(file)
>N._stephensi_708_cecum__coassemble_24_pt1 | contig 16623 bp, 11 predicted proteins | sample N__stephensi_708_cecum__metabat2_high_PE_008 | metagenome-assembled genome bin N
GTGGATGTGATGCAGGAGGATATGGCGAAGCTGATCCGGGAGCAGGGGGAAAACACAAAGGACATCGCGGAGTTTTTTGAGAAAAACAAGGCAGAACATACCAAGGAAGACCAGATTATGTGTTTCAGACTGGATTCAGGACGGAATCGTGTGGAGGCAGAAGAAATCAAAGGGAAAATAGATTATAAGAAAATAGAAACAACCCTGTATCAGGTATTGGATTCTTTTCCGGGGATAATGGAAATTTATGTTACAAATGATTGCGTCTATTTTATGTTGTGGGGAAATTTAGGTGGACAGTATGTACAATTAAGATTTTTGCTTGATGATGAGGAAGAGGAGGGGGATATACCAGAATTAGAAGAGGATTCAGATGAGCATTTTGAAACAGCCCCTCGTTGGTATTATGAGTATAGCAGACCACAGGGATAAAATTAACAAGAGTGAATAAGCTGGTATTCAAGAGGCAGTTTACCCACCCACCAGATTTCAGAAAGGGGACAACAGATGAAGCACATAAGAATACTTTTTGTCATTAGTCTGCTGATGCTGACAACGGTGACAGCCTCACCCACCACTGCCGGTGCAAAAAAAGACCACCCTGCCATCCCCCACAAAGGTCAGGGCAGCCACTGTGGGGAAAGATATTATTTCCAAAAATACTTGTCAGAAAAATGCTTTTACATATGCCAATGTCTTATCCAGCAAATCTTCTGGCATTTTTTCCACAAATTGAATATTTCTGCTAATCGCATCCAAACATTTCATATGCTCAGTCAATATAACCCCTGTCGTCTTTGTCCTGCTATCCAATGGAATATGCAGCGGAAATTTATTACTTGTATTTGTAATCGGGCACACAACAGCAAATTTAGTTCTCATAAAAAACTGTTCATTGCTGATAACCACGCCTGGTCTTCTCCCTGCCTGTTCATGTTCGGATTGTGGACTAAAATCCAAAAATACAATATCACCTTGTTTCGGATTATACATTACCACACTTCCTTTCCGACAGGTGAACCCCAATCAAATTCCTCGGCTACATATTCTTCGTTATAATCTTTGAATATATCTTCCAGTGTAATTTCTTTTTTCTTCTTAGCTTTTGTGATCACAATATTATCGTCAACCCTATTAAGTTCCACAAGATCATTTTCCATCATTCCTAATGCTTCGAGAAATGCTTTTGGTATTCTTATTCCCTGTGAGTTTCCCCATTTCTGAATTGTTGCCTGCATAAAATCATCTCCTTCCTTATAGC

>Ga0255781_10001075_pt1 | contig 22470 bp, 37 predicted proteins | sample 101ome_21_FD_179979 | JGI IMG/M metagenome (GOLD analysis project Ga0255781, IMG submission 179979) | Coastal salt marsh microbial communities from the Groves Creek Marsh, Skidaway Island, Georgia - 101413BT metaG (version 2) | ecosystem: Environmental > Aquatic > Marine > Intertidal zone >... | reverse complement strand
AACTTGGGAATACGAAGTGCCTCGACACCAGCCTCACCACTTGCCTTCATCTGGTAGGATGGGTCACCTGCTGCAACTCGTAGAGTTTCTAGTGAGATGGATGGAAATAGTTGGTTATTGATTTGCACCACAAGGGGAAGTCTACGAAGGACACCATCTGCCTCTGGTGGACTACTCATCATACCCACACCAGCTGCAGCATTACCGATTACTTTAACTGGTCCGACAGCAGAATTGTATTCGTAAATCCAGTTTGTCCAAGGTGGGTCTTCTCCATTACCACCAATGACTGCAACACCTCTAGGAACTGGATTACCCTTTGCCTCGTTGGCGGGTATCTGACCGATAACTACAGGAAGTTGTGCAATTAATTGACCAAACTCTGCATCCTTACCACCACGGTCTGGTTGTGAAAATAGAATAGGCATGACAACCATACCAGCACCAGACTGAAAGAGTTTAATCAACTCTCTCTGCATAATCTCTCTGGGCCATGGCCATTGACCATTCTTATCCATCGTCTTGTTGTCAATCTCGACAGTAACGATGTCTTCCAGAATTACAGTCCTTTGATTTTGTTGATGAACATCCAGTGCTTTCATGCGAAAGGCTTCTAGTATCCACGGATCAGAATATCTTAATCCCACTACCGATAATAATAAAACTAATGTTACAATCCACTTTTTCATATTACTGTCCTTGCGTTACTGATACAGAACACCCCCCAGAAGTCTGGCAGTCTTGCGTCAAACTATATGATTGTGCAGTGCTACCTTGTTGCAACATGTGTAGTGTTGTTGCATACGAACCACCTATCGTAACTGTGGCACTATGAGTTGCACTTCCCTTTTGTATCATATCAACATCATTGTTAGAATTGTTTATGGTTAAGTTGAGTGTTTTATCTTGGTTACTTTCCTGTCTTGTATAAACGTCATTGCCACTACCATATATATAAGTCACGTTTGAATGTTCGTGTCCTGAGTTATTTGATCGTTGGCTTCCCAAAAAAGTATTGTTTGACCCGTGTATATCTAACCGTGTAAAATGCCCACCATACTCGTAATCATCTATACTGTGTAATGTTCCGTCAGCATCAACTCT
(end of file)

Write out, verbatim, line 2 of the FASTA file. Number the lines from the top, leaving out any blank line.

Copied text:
GTGGATGTGATGCAGGAGGATATGGCGAAGCTGATCCGGGAGCAGGGGGAAAACACAAAGGACATCGCGGAGTTTTTTGAGAAAAACAAGGCAGAACATACCAAGGAAGACCAGATTATGTGTTTCAGACTGGATTCAGGACGGAATCGTGTGGAGGCAGAAGAAATCAAAGGGAAAATAGATTATAAGAAAATAGAAACAACCCTGTATCAGGTATTGGATTCTTTTCCGGGGATAATGGAAATTTATGTTACAAATGATTGCGTCTATTTTATGTTGTGGGGAAATTTAGGTGGACAGTATGTACAATTAAGATTTTTGCTTGATGATGAGGAAGAGGAGGGGGATATACCAGAATTAGAAGAGGATTCAGATGAGCATTTTGAAACAGCCCCTCGTTGGTATTATGAGTATAGCAGACCACAGGGATAAAATTAACAAGAGTGAATAAGCTGGTATTCAAGAGGCAGTTTACCCACCCACCAGATTTCAGAAAGGGGACAACAGATGAAGCACATAAGAATACTTTTTGTCATTAGTCTGCTGATGCTGACAACGGTGACAGCCTCACCCACCACTGCCGGTGCAAAAAAAGACCACCCTGCCATCCCCCACAAAGGTCAGGGCAGCCACTGTGGGGAAAGATATTATTTCCAAAAATACTTGTCAGAAAAATGCTTTTACATATGCCAATGTCTTATCCAGCAAATCTTCTGGCATTTTTTCCACAAATTGAATATTTCTGCTAATCGCATCCAAACATTTCATATGCTCAGTCAATATAACCCCTGTCGTCTTTGTCCTGCTATCCAATGGAATATGCAGCGGAAATTTATTACTTGTATTTGTAATCGGGCACACAACAGCAAATTTAGTTCTCATAAAAAACTGTTCATTGCTGATAACCACGCCTGGTCTTCTCCCTGCCTGTTCATGTTCGGATTGTGGACTAAAATCCAAAAATACAATATCACCTTGTTTCGGATTATACATTACCACACTTCCTTTCCGACAGGTGAACCCCAATCAAATTCCTCGGCTACATATTCTTCGTTATAATCTTTGAATATATCTTCCAGTGTAATTTCTTTTTTCTTCTTAGCTTTTGTGATCACAATATTATCGTCAACCCTATTAAGTTCCACAAGATCATTTTCCATCATTCCTAATGCTTCGAGAAATGCTTTTGGTATTCTTATTCCCTGTGAGTTTCCCCATTTCTGAATTGTTGCCTGCATAAAATCATCTCCTTCCTTATAGC